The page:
Who is this article for?
Code42 for Enterprise, yes.
CrashPlan for Small Business, no.
This article applies to Code42 cloud environments.
The Code42 command-line interface (CLI) tool offers a way to interact with your Code42 environment without using the Code42 console or making API calls directly. For example, you can use it to extract Code42 data for use in a security information and event management (SIEM) tool or manage users on the High Risk Employees list or Departing Employees list. This article provides instructions for installing, uninstalling, and upgrading the Code42 CLI.
To use the Code42 CLI, you must have:
Create a user in Code42
Prepare a user account in your Code42 environment to use with the Code42 CLI. This user account is used to authenticate and access data in your Code42 environment.
The Code42 CLI returns data based on the roles assigned to this user. To ensure that the user's rights are not too permissive, create a user with the lowest level of privilege necessary. The Customer Cloud Admin or Security Center User role has the permissions necessary to execute the commands in this tool. We recommend you test to confirm that the user can access the right data.
As a best practice, we recommend creating a user in your Code42 environment that is exclusively used to run Code42 CLI commands. Users without a Code42 app archive will not consume a license.
Your Code42 credentials must rely on local authentication. SSO or authentication through any third-party provider will not work.
The way your Code42 CLI credentials are stored depends on the operating system on which you're running the Code42 CLI. Click the expander icons below for your system's details.
Windows and Mac
Windows and Mac systems use Keyring to store the credentials you enter in the Code42 CLI.
Red Hat Enterprise Linux
To use Keyring to store the credentials you enter in the Code42 CLI, enter the following commands before installing.
yum -y install python-pip python3 dbus-python gnome-keyring libsecret dbus-x11 pip3 install code42cli
If the following directories do not already exist, create them:
mkdir -p ~/.cache mkdir -p ~/.local/share/keyring
In the following commands, replace the example value
\n with the Keyring password (if the default Keyring already exists).
eval "$(dbus-launch --sh-syntax)" eval "$(printf '\n' | gnome-keyring-daemon --unlock)" eval "$(printf '\n' | /usr/bin/gnome-keyring-daemon --start)"
Close out your D-bus session and GNOME Keyring:
pkill gnome pkill dbus
If you do not use Keyring to store your credentials, the Code42 CLI will ask permission to store your credentials in a local flat file with read/write permissions for only the operating system user who set the password. Alternatively, you can enter your password with each command you enter.
If Keyring doesn't support your Ubuntu system, the Code42 CLI will ask permission to store your credentials in a local flat file with read/write permissions for only the operating system user who set the password. Alternatively, you can enter your password with each command you enter.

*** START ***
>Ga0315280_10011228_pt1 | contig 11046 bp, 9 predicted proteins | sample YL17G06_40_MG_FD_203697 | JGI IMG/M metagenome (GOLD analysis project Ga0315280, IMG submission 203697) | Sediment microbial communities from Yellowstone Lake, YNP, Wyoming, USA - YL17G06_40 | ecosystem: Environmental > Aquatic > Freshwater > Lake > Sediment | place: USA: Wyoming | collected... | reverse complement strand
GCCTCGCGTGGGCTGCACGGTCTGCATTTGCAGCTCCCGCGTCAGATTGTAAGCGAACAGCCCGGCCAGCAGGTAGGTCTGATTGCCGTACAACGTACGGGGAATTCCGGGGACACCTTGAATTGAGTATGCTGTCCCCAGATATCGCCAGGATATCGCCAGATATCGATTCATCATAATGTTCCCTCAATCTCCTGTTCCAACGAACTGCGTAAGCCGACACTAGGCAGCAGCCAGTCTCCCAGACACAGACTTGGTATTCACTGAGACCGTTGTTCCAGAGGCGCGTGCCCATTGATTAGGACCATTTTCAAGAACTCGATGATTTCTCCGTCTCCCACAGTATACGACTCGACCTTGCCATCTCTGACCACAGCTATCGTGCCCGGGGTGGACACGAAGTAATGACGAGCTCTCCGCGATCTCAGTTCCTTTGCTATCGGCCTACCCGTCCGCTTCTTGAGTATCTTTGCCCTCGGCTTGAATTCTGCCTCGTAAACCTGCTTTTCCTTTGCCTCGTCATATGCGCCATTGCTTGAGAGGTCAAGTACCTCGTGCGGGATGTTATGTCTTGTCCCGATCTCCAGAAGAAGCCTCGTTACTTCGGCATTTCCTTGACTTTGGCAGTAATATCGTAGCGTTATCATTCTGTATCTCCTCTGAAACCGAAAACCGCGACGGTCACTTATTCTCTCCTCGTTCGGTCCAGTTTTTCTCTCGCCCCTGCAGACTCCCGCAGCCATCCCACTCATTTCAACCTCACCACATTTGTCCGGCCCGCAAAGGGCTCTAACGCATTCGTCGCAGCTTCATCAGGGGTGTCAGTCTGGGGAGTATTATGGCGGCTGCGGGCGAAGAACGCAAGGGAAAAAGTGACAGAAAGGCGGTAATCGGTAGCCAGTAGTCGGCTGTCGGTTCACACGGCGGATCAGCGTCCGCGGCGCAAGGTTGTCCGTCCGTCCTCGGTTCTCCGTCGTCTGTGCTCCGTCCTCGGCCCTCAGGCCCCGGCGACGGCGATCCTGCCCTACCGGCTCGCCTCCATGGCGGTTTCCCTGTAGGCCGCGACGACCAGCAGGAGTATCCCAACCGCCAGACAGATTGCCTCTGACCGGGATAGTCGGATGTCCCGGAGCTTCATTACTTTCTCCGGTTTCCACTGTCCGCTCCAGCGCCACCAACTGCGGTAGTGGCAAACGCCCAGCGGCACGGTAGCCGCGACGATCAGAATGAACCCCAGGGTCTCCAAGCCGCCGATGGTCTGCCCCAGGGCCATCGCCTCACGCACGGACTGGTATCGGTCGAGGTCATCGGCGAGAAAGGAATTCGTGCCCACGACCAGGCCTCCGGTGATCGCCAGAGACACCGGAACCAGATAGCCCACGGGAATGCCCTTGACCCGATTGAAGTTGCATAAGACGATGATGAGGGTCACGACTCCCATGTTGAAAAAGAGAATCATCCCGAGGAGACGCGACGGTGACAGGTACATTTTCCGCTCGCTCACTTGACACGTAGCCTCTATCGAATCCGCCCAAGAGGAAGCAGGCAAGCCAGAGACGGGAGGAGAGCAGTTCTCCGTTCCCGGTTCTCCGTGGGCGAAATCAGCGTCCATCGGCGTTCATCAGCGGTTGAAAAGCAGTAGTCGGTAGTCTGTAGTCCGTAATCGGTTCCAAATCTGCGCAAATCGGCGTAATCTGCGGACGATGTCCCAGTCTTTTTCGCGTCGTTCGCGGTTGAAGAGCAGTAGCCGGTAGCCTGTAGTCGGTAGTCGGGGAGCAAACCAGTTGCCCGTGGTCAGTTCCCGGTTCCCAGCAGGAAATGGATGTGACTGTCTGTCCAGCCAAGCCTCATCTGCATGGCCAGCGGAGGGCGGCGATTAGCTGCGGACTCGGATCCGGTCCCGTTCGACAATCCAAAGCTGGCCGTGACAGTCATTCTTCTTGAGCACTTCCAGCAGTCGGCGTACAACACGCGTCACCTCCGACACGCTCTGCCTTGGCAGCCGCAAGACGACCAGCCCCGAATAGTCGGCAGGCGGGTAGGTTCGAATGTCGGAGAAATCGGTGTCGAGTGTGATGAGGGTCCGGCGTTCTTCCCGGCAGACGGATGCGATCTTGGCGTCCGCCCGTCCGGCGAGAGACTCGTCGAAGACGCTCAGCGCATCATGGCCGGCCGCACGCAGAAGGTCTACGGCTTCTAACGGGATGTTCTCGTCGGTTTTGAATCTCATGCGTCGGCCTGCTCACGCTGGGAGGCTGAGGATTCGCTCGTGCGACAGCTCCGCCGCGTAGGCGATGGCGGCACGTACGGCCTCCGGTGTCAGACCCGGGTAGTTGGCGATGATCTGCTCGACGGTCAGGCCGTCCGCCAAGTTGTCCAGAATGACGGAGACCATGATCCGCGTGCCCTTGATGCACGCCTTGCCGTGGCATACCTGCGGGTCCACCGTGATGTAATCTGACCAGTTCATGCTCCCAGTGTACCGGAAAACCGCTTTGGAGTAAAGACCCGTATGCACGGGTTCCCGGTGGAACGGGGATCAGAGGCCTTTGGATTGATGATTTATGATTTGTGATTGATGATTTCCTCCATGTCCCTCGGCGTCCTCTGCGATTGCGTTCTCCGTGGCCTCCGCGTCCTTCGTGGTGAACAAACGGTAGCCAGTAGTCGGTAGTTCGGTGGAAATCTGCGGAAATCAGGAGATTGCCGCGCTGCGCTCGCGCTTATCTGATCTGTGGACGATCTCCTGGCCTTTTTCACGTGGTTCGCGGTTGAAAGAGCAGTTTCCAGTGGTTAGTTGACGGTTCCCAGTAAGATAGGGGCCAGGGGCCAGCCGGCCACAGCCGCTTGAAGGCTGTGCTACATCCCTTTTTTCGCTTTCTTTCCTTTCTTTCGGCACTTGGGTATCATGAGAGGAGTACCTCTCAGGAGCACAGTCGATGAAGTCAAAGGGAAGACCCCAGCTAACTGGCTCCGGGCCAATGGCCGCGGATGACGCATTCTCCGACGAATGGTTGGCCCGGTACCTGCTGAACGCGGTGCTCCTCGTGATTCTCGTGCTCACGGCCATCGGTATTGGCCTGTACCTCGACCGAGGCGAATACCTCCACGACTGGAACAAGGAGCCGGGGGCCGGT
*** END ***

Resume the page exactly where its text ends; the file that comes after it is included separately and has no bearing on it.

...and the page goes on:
The Code42 CLI is available on the Python Package Index (PyPI). To install it:
- Open your terminal program.
- Run the following command at the system level:
python3 -m pip install code42cli
To verify that the Code42 CLI installed successfully, run the following command:
pip show code42cli
code42 profile set of commands to establish the Code42 environment you're working within and your user information.
Create a named profile with the URL and user credentials you'll use to connect to your Code42 environment. Required arguments:
The Code42 CLI offers the prompt "Would you like to set a password? (y/n)" If you select no, you'll be prompted to enter the password along with each command you enter. If you select yes, the password is retained until you use the
Update an existing profile, for example, to correct an error in the username or authority server URL. Optional arguments:
Displays the default profile.
Lists all the profiles currently set up.
Having multiple profiles can help facilitate running incremental queries. The previous date and time an incremental query was run is specific to the profile used
Deletes the profile and its stored password (if any). You must include the name of the profile to delete. Example:
||Deletes all profiles and stored passwords (if any).|
Sets the default profile. The default profile is used unless
||Resets the password set with the current profile.|
Using the Code42 CLI, you can manage users on the High Risk Employees list or Departing Employees list, and query security event data for use in a SIEM tool. For more information, see the articles linked below:
To see the latest version of the Code42 CLI, visit the Python Package Index (PyPI). You can check what version you currently have installed by running the command described under Verify installation above.
To upgrade the Code42 CLI, run the following command in a terminal window:
python3 -m pip install --upgrade code42cli
To uninstall the Code42 CLI, run the following command in a terminal window:
python3 -m pip uninstall code42cli